Review: One Thousand and One Nights: A Retelling

Most of us are familiar with the premise of One Thousand and One Nights (or the Arabian Nights, as it's often called): King Shahrayar would take a new wife each night, killing her in the morning, until the evening the vizier's daughter Shahrazad started telling him a story, leaving off just before the end so he'd spare her life for another day. Of course, the next night would bring another cliffhanger, and the cycle would repeat anew.

The Lebanese author Hanan al-Shaykh (Women of Sand and Myrrh) has recast several of Shahrazad's tales in modern English, presenting them in a coherent narrative that is as spellbinding as ever. "The action of the stories in One Thousand and One Nights is dark and full of cruelty," Mary Gaitskill writes in her introduction, "especially toward women, who are constantly accused of adultery and then murdered or beaten up. But the animating spirit here is light and full of play, especially on the part of the female characters who are consistently resourceful and witty. Al-Shaykh's translation has special beauty in that it emphasizes this mischievous aspect alongside the expansive, revelatory and forgiving nature of the tales... rooting her stories in the mysterious underground of male-female relations."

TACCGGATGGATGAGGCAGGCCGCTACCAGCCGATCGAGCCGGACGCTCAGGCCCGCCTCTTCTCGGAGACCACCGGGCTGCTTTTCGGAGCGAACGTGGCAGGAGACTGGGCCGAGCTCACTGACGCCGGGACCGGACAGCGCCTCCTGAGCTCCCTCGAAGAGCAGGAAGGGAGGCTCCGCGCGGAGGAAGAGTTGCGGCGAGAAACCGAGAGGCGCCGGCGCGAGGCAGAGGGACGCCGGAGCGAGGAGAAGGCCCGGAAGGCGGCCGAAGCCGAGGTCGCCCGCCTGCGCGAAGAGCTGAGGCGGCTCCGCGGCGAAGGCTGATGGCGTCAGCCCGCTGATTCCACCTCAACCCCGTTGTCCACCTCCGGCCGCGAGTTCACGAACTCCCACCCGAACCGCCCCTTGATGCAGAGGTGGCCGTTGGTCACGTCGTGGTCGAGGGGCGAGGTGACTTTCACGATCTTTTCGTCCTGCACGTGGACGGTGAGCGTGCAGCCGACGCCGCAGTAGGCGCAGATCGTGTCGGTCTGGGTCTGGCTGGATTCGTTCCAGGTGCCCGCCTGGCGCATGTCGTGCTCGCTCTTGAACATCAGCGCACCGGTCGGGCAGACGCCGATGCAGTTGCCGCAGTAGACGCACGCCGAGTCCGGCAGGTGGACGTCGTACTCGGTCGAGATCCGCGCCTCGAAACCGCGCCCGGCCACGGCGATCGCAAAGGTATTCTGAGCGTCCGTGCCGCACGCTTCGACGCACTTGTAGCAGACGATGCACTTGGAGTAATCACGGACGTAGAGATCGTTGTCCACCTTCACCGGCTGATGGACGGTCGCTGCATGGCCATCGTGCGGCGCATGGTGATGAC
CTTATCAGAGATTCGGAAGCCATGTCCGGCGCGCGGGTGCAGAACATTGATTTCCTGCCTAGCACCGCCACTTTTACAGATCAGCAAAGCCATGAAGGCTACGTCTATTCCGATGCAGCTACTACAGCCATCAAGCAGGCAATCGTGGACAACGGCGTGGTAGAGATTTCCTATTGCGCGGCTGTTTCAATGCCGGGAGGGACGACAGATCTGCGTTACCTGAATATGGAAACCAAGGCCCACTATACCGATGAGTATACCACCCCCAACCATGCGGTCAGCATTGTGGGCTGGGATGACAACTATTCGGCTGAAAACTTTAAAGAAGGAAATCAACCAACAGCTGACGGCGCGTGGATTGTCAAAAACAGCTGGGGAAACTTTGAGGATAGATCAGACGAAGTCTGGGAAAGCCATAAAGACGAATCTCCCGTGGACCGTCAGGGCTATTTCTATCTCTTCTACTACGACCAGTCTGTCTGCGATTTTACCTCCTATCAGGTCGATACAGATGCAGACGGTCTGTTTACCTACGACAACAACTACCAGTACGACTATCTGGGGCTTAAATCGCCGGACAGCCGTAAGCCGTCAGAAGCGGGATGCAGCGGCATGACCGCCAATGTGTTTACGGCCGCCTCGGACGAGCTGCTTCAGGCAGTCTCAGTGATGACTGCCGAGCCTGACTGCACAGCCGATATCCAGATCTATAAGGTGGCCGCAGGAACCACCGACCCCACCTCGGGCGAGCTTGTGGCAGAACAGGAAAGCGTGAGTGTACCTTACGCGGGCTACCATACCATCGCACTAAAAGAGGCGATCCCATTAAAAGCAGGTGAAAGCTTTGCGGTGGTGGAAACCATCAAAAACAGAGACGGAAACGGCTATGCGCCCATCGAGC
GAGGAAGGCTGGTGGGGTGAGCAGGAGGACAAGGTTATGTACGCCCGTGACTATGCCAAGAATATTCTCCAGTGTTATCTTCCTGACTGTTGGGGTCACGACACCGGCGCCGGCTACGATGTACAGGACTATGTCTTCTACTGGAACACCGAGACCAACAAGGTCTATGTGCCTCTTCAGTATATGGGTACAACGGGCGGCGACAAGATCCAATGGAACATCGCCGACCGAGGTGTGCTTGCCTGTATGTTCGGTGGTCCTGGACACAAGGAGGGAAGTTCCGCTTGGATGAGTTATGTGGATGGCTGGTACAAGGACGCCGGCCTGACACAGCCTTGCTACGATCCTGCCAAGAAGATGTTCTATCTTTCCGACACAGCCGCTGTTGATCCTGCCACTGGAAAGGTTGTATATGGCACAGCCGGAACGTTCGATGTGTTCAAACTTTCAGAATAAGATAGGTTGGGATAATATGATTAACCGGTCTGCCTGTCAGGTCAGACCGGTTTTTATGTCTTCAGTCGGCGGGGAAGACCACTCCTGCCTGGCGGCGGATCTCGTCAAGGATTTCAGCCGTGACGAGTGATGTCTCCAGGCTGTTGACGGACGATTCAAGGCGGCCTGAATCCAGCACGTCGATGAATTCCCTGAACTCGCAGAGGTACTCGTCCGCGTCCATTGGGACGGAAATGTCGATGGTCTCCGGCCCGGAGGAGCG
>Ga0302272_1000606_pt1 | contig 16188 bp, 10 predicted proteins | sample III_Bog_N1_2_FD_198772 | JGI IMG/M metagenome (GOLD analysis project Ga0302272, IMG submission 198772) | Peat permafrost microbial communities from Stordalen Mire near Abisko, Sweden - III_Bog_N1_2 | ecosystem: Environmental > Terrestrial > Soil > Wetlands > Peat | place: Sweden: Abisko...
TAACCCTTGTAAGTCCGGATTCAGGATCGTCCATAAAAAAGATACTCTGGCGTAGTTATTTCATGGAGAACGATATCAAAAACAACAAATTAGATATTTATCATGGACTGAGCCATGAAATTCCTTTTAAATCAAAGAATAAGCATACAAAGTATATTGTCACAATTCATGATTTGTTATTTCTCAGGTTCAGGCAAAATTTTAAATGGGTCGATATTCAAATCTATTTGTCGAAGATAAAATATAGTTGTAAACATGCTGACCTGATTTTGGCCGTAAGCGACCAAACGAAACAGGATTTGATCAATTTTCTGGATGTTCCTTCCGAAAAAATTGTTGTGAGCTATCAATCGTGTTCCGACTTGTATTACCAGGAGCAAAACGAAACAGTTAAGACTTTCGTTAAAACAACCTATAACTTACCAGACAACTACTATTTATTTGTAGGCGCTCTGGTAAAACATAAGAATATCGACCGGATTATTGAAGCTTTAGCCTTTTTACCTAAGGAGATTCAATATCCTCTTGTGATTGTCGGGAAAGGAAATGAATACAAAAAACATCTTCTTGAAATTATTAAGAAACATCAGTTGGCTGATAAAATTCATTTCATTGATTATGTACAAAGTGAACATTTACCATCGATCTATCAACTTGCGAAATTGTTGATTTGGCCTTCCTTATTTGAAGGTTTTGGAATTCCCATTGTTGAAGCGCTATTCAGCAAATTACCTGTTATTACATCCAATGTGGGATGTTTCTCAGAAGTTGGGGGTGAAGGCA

Al-Shaykh has selected 19 of the original stories, knitting them into a single extended narrative. Starting with "The Fisherman and the Jinni," she moves on to the fisherman's brother, the porter and the three ladies, a hunchback, a merchant, three dervishes, a woman and her five lovers, Sinbad the Sailor and then back to the porter and the three ladies.

The age-old conundrum regarding literature's function--is it to tickle or to teach?--is solved here, and the answer is: both. You could make the case that the clever, resourceful Shahrazad is literature's first feminist heroine, and each of her stories is filled with nuggets of simple philosophy. "I wish my story was similar to those of the two dervishes who have gone before me," says the third dervish at the onset of his tale. "But I have learned, as the days have passed, that there is nothing to be gained from regret; it changes nothing, leaves us melancholy and in pain for ever." --Valerie Ryan

Shelf Talker: Hanan al-Shaykh doesn't cover all 1,001 of Shahrazad's stories, but the 19 she has presented are charmingly retold in modern English.

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